The economic and social impact of the Syrian crisis is reaching new heights every year as the mass influx of refugees into Lebanese territory continues. There are at least 1.5 million Syrians registered with UNHCR as refugees and at least half a million more residing here but not registered. For this purpose, the Lebanon Crisis Response Plan (LCRP) was initiated to “describe how the Government of Lebanon and its partners will work together to reinforce stability through this crisis while also protecting Lebanon’s most vulnerable inhabitants, including de facto refugees”. The funding required for this plan is a bit over $2 billion dollars and is aimed at helping 3.3 million people in need, out of which 1.5 million are Lebanese, 1.5 million Syrian and 300,000 Palestinian. If we look at the numbers they are quite scary as the number of poor has risen by nearly two-thirds since 2011 and Lebanese unemployment has doubled.
Here are some of the projections (December 2015) stated in the report:
– Estimated population currently living in Lebanon: 5.9 million.
– Estimated people in need: 3.3 million (1.5M Lebanese, 1.5M Syrian, 300K Palestinian).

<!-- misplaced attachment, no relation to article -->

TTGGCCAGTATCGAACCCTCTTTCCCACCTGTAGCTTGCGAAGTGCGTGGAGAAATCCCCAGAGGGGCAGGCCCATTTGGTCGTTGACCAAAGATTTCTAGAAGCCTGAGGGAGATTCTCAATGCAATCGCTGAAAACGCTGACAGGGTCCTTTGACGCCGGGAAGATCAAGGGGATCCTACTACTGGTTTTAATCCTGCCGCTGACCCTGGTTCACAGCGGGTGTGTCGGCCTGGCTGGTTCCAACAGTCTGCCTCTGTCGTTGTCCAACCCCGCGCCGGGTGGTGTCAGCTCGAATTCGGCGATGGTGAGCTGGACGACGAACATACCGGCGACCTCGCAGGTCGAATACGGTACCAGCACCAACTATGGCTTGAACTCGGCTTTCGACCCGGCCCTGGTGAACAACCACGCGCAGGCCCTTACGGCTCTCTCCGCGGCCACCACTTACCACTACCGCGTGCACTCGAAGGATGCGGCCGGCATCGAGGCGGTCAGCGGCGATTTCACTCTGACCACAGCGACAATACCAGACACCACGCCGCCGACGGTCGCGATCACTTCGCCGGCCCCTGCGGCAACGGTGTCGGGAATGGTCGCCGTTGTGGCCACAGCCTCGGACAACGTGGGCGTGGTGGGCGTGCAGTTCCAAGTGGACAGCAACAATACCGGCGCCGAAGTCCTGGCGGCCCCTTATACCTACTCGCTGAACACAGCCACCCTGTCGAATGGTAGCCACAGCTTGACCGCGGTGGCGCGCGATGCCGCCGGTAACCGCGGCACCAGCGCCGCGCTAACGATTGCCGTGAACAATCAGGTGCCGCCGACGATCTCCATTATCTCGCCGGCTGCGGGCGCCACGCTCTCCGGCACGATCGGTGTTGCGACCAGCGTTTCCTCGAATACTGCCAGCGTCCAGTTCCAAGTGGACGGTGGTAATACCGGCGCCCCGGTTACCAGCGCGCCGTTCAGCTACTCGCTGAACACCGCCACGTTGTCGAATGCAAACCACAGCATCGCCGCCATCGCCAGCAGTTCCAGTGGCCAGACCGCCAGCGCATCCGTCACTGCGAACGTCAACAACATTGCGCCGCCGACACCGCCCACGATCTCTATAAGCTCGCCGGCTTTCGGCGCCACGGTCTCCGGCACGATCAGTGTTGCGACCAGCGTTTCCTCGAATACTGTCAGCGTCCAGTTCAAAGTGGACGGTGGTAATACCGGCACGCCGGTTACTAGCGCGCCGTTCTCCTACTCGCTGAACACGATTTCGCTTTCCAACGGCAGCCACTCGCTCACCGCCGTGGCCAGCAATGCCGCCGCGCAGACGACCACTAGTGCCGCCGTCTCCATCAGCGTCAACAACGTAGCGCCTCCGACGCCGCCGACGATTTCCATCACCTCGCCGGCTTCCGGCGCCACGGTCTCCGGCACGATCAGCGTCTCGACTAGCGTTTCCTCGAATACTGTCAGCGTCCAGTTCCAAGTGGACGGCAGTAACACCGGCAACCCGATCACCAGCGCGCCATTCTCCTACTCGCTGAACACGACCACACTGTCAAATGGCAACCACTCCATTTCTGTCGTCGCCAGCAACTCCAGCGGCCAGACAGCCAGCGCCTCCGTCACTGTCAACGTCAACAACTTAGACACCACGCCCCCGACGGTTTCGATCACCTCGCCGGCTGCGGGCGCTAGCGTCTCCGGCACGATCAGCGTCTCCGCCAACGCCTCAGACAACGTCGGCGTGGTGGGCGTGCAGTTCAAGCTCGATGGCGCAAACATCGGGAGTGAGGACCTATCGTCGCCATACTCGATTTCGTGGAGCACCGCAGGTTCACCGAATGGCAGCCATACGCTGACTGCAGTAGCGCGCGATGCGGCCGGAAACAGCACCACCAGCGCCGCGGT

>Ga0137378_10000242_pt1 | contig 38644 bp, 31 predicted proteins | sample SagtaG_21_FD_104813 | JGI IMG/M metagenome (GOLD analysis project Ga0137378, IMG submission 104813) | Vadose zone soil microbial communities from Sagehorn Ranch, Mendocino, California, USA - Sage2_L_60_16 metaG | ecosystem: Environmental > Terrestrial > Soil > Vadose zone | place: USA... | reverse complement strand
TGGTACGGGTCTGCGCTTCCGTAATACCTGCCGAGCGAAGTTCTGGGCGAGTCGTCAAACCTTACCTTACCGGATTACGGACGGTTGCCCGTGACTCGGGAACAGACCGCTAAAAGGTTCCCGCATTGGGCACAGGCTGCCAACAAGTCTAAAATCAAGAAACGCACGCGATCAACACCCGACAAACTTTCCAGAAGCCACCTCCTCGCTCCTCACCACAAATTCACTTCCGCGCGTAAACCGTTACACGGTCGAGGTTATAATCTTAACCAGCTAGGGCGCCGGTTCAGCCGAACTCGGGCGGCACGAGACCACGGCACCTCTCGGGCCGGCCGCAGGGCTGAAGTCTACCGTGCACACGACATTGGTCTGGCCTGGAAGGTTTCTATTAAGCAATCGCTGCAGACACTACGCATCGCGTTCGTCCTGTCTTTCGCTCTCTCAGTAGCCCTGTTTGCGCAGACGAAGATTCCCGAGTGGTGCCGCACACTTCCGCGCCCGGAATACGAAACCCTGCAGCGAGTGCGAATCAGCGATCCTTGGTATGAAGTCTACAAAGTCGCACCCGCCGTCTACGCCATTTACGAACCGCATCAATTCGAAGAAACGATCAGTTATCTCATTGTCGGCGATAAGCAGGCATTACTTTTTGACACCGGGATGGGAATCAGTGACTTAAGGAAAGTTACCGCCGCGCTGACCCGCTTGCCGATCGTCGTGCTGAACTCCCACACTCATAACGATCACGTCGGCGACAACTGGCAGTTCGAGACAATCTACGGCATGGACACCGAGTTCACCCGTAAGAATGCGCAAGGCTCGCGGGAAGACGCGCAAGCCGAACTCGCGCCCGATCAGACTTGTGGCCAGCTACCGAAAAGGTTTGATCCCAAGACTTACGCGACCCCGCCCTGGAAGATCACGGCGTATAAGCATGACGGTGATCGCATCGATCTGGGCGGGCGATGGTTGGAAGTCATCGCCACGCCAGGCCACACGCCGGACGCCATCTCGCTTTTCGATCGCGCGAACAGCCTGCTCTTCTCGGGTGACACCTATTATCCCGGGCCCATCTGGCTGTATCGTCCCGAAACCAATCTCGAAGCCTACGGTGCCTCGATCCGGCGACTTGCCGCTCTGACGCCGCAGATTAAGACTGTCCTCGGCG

– 1 in 4 is displaced.
– Economic losses due to the Syrian crisis: $7.5 Billion dollars.
– 348,300 Lebanese, Syrian and Palestinian children are out of school compared to 300,000 enrolled in public schools
– 61% more POOR inside Lebanon since 2011.
– 92% of sewage running untreated into watercourses.
– 1.5 Million Lebanese are below the poverty line.
I think it’s the perfect time to organize an international fundraising conference to help Lebanon, and more importantly appoint an international committee or group to implement the LCRP just to make sure money doesn’t end up in the wrong pockets. Moreover, I think all NGOs should cut down their operational costs to a strict minimum in Lebanon in order to allocate most of their budgets to helping out refugees. You can read the full report [here].
We celebrated Mother’s day on March 21 but it also happens to be the International Day for the Elimination of Racial Discrimination and on this day, MARCH Lebanon invited us to remember the thousands of mothers that came from around the world to work in Lebanon and support their families. There are over 200,000 migrant domestic workers in Lebanon coming from the Philippines, Madagascar, Sri Lanka, Nepal, Bangladesh and Ethiopia and working under horrible conditions that sometimes border on modern day slavery. In the past week only, two domestic workers committed suicide yet we barely heard about them or knew why they decided to end their life.